Courtyard Garden (Again)

Two pictures today; The one on the top is how it looks now in the Courtyard Garden – not very inspiring, is it?

Nevertheless, by summer it should look much better, with Chief Joseph pine against the right of the fence where it meets that shed, and lilac and Physocarpus (Nine-Bark) to the left of it with, as fillers, various perennials and ferns.

That small metal table will remain once the ground under it is levelled and planted to resemble a small forest clearing. Against the wall of the garden shed are lots of Solomon’s Seals, a Clematis, Sweet William plants and lilies. I found last summer that hostas and coleus do well here, so there will be several of them, too.

The other image shows Willy’s Pond as it looked late last summer.

It is planted with potted Equisitum (Horsetail) and a grass whose name currently escapes me. Beside it in a pot is a variegated scented geranium (mosquitoes don’t like them) and surrounding it are various smaller plants such as Hosta “Blue Mouse Ears”, Salal bushes, Northern Male Fern, Sanguisorba menzieskii and daylilies.

Across the little bridge from the pond is the Dwarf Alberta Spruce tree, the Dogwood and Japanese Maple, and their companions, more Coleus, Hellebores, buttercups and several native mulleins.

I’m thinking of putting in a board pathway through the greenery to the bridge, but I wonder if it will be too slippery in winter. Maybe bark mulch would work better…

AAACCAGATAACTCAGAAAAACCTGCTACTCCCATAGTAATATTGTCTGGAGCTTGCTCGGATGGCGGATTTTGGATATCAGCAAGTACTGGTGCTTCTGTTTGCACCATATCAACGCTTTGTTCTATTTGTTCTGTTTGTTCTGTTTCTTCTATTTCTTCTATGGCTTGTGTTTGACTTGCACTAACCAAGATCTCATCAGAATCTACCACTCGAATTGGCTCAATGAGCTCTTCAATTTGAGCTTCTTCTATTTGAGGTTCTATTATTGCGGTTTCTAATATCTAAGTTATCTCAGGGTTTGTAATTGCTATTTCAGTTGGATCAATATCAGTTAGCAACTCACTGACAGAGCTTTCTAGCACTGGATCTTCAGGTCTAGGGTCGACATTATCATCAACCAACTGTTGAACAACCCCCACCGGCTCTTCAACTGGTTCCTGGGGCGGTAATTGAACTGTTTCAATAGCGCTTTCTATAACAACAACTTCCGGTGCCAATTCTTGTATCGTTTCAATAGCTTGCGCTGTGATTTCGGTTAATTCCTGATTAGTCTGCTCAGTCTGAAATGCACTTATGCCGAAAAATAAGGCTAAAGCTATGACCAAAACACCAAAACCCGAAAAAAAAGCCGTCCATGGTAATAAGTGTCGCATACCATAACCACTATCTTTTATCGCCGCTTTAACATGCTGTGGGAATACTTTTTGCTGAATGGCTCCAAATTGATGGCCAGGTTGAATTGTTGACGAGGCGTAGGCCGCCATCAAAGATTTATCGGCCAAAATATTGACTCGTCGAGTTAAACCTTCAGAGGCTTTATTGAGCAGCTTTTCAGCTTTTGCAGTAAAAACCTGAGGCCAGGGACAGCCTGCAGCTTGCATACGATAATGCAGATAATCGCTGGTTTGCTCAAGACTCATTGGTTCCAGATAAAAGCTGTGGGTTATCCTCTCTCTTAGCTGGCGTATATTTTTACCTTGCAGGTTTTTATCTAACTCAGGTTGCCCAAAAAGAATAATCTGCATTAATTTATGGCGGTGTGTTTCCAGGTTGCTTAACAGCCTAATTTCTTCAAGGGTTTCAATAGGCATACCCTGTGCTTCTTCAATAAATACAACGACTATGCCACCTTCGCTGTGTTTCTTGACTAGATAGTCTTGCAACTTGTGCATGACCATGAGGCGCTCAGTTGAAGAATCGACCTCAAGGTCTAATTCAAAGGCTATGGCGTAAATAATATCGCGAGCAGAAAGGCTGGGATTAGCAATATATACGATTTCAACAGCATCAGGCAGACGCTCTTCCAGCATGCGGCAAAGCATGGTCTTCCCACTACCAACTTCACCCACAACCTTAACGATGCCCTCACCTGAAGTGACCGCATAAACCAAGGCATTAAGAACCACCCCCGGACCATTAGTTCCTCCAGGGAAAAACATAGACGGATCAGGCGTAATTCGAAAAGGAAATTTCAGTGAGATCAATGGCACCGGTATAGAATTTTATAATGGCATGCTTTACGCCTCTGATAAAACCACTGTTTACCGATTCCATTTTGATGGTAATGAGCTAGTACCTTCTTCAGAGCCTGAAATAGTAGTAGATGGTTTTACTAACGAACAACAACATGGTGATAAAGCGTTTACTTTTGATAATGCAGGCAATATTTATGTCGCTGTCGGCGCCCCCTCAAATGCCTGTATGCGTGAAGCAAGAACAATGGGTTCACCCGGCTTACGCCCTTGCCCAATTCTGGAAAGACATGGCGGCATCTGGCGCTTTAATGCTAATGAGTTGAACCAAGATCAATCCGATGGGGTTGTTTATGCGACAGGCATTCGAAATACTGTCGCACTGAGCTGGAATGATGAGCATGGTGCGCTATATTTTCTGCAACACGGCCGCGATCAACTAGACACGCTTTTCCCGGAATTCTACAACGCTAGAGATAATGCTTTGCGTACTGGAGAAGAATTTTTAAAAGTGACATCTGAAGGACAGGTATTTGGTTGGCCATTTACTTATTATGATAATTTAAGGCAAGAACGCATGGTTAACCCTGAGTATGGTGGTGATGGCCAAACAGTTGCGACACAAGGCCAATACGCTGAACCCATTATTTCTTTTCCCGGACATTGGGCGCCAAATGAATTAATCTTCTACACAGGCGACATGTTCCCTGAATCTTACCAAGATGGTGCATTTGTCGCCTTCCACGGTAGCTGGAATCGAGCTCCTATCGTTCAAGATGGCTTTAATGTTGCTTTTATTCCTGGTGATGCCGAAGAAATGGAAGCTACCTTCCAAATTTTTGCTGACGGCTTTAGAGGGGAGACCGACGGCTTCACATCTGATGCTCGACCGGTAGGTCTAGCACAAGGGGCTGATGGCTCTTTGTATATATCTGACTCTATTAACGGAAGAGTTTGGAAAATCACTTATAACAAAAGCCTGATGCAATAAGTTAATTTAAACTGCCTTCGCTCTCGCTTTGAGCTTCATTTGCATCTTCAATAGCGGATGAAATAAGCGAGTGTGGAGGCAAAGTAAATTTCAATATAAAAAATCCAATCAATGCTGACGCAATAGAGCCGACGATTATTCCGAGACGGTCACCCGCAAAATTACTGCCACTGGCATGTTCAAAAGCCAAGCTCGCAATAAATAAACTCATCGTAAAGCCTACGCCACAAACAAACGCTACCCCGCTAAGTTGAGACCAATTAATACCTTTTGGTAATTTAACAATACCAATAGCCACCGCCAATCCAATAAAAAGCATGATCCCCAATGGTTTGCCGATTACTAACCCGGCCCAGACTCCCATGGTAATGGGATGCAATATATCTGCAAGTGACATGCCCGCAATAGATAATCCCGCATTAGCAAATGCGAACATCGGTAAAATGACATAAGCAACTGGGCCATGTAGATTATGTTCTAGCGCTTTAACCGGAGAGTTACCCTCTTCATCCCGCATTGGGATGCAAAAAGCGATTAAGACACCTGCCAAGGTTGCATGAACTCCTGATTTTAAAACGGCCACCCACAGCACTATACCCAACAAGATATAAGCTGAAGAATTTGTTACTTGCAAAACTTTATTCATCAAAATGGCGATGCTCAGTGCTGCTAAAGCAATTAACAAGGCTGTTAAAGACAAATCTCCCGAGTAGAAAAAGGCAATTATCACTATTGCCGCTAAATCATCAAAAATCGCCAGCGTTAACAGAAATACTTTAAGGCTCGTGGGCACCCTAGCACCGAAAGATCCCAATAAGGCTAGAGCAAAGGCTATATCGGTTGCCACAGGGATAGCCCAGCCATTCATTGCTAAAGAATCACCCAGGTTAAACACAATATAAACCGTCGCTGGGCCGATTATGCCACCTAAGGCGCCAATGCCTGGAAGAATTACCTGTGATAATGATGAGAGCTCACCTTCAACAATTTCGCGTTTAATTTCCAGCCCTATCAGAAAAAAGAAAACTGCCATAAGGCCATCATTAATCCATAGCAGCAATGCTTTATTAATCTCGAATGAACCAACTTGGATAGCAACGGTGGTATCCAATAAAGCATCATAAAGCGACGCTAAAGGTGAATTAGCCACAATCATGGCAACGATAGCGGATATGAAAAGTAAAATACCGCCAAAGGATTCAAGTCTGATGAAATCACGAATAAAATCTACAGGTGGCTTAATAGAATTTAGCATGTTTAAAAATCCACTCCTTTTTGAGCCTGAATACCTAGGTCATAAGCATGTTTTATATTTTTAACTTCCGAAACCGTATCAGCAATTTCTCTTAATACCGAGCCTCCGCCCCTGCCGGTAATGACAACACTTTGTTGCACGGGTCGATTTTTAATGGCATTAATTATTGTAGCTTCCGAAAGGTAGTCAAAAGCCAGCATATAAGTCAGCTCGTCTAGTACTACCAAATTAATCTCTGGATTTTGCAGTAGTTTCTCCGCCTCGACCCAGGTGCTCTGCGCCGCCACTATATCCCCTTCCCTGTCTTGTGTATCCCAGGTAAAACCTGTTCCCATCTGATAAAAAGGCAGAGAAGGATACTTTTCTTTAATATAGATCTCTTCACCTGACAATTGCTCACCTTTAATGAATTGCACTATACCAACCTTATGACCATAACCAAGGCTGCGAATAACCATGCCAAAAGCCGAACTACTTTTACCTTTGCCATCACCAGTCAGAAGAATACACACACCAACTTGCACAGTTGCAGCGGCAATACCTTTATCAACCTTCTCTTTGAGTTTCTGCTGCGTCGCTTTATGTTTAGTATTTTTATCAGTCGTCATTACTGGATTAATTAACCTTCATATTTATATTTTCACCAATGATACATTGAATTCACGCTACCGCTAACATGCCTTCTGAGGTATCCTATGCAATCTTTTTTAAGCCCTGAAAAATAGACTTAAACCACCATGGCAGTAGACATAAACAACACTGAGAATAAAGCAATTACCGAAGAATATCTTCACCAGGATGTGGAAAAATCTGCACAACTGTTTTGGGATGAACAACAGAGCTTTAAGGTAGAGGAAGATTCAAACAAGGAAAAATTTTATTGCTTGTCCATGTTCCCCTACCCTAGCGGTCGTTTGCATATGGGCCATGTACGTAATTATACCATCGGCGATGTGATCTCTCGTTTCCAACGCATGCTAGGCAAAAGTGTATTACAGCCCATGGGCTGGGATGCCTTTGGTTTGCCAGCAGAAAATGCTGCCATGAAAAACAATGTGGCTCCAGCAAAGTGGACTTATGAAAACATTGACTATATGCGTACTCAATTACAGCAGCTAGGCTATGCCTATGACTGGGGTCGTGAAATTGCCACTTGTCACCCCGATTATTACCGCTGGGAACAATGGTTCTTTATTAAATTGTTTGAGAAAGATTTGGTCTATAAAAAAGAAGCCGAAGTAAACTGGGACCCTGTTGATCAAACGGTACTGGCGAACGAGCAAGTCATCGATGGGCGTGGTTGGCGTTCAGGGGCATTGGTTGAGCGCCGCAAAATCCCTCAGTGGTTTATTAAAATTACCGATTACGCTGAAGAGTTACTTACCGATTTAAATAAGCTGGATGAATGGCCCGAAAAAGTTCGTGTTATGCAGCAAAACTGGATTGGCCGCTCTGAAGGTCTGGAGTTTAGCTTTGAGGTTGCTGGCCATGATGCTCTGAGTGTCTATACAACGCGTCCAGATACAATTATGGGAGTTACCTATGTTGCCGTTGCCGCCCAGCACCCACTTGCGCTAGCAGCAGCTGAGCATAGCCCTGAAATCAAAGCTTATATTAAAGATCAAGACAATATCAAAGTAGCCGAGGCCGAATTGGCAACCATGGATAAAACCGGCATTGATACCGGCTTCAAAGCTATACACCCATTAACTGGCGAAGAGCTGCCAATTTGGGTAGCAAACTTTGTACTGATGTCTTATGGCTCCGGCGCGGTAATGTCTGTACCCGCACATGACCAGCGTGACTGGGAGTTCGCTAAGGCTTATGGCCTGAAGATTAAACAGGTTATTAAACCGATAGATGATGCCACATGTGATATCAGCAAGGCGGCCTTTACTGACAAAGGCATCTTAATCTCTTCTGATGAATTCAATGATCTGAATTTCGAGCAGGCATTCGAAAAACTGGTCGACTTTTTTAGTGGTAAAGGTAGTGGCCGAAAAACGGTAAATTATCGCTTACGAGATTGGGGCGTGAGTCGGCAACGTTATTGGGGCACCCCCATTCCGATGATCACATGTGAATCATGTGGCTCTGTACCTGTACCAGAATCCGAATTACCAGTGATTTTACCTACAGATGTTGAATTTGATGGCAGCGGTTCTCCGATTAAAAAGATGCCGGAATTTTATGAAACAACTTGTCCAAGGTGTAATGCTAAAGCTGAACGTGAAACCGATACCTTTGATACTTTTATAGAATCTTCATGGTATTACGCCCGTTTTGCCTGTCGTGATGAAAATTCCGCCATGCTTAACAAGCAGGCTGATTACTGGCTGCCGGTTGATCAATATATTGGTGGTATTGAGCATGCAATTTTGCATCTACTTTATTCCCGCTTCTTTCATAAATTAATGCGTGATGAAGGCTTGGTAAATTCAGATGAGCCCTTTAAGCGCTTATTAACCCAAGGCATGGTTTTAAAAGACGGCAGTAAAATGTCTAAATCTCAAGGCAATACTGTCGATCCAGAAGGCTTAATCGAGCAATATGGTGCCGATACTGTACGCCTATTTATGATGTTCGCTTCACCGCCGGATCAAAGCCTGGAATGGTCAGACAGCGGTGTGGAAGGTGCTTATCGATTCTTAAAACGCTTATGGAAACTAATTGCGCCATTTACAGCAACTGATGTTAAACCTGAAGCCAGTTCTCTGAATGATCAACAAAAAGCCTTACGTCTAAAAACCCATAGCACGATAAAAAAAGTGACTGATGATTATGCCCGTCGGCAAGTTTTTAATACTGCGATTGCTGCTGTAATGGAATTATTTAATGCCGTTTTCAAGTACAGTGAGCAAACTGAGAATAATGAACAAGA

Dec 20, 2015



June 23, 2015- 2

About Trillium

Retired teacher living in Lillooet on the banks of the Fraser River in the mountains of the Interior of British Columbia in western Canada. I have gardened since I was 3 and I recently turned 71 years of age, so it has been a long time. I began gardening in southern Quebec in eastern Canada, just north of the Vermont border. Next, I tried it in Prince George, in central British Columbia, where the temperature ranges from -50F in winter to +95F in summer. After my fill of that, I moved to central Vancouver Island in south-west BC and gardened in pots on a sailboat for 11 years followed by a ten-year stint in a narrow, trailer-park garden in the temperate rainforest. At last, in July of 2014, I bought my current home in the drylands of the southern Interior of the Province to begin the learning curve once again. It's been a ride!!
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